From the daily archives: Thursday, October 5, 2006

I try to cover the struggling Mexican wolf reintroduction project, but I am very spotty in my knowledge of countryside there. I don’t know the politics or the people, although I have read a lot about Catron County, New Mexico.

Here are two government sites that will help those interested-

“Mexican Wolf Reintroduction Project News” […]

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I recently ran across the book Omnivore’s Dilemma, by Michael Pollan.

I was at a meeting so I only had time to read a couple chapters, but the one on “Industrial corn” had a profound effect on me. I have ordered a copy, and yet it already leads me to post.

Pollan cited an old […]

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I missed this article in the Billings Gazette. Fortunately the Western Watersheds Project picked it up.

The facts are important because almost everyone, including some of the wolf project managers, had predicted that livestock predation would increase faster than the wolf population as wolves moved to less desirable habitat.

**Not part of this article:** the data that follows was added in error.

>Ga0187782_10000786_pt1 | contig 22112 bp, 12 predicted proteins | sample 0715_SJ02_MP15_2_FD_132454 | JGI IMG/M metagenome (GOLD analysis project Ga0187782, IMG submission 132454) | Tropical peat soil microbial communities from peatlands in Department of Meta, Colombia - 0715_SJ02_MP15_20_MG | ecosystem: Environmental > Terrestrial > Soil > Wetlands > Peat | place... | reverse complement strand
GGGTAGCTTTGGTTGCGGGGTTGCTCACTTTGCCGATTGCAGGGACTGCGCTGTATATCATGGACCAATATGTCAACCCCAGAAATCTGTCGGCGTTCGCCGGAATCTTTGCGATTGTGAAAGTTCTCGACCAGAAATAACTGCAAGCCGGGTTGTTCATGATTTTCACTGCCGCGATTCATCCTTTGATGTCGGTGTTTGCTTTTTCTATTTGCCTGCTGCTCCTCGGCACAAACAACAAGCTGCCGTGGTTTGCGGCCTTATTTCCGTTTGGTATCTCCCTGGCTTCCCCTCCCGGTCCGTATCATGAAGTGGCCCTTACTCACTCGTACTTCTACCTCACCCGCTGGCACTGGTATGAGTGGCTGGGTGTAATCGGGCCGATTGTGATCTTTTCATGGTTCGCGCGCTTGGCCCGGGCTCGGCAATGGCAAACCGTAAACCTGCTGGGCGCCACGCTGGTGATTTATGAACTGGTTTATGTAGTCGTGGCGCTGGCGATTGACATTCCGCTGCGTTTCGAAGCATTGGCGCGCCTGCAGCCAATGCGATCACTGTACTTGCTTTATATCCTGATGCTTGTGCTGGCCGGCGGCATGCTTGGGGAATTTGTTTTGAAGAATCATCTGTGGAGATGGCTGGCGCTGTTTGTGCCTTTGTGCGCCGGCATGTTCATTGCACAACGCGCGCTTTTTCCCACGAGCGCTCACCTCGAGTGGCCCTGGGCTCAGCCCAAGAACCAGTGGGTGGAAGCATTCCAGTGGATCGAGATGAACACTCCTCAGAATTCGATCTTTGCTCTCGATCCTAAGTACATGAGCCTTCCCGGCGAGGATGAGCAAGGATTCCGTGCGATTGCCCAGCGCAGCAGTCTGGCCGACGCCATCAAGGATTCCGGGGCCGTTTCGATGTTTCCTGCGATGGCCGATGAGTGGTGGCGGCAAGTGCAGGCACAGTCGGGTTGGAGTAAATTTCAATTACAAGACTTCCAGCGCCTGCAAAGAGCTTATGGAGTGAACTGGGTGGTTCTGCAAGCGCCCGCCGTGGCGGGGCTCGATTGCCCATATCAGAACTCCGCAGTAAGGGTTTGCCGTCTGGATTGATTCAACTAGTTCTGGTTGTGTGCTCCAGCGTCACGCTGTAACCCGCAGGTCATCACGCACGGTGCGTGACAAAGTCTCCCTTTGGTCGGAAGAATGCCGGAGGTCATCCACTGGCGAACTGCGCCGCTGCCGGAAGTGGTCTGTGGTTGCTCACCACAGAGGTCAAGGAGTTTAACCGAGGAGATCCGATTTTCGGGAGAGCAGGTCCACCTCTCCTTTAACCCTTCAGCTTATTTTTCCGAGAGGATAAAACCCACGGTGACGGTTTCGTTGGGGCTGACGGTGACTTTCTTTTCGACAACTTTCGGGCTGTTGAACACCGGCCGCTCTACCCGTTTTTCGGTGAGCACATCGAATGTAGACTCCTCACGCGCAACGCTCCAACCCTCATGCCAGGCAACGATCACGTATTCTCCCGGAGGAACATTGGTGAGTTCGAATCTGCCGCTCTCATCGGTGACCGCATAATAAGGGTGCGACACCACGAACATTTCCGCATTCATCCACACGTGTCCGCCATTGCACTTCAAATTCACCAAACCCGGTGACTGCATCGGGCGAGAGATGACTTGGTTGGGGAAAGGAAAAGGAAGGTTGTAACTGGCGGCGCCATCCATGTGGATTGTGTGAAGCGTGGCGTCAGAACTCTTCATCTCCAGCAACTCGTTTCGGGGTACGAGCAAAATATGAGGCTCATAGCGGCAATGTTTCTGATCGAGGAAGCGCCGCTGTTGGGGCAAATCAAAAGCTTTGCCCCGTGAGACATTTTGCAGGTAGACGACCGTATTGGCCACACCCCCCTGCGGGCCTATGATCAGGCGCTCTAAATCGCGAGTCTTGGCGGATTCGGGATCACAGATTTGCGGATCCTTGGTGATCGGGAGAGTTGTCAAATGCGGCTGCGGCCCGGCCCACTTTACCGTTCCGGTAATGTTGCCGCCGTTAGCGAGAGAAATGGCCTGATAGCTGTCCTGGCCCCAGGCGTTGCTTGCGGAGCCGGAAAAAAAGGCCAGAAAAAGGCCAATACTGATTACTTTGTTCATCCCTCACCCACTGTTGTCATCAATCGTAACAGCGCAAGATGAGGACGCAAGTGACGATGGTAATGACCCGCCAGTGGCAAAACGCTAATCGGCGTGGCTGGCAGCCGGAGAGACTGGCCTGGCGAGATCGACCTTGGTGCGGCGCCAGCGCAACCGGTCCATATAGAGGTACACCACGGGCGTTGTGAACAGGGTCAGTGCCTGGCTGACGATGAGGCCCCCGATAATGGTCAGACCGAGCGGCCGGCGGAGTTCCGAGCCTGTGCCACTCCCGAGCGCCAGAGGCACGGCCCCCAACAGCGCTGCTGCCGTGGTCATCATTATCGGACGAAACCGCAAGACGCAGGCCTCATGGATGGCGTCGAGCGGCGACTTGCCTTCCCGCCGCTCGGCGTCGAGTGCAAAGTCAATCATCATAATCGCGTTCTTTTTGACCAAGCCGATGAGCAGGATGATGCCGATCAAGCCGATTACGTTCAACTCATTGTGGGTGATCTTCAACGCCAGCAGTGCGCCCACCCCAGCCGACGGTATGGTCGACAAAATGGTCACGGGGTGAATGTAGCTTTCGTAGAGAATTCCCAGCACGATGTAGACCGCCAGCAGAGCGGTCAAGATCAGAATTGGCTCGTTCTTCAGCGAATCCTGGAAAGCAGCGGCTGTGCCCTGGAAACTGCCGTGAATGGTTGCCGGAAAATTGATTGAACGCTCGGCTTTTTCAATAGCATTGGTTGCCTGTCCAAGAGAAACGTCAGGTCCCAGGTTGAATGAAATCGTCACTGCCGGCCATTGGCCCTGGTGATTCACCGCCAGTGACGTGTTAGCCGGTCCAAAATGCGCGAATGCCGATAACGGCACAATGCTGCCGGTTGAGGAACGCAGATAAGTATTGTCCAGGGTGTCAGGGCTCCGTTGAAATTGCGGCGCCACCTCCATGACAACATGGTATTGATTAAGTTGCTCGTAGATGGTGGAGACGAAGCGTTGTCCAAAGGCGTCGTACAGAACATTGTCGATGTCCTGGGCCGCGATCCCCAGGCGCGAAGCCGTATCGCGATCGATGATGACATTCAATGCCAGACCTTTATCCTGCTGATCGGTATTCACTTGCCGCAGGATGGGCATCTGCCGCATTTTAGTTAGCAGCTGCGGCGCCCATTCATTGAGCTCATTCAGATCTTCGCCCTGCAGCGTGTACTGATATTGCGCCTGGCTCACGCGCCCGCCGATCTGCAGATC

Read WWP story.

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After almost every forest fire, there is a push for salvage logging based on the idea that the forest is destroyed, so some of its former value needs to be captured.

Folks who have watched salvage logging know that instead, the practice often introduces weed seeds, actually sets back forest regrowth and loses money too.


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This is from Wild Bill (Bill Schneider) over at New West. Read column.

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‎"At some point we must draw a line across the ground of our home and our being, drive a spear into the land and say to the bulldozers, earthmovers, government and corporations, “thus far and no further.” If we do not, we shall later feel, instead of pride, the regret of Thoreau, that good but overly-bookish man, who wrote, near the end of his life, “If I repent of anything it is likely to be my good behaviour."

~ Edward Abbey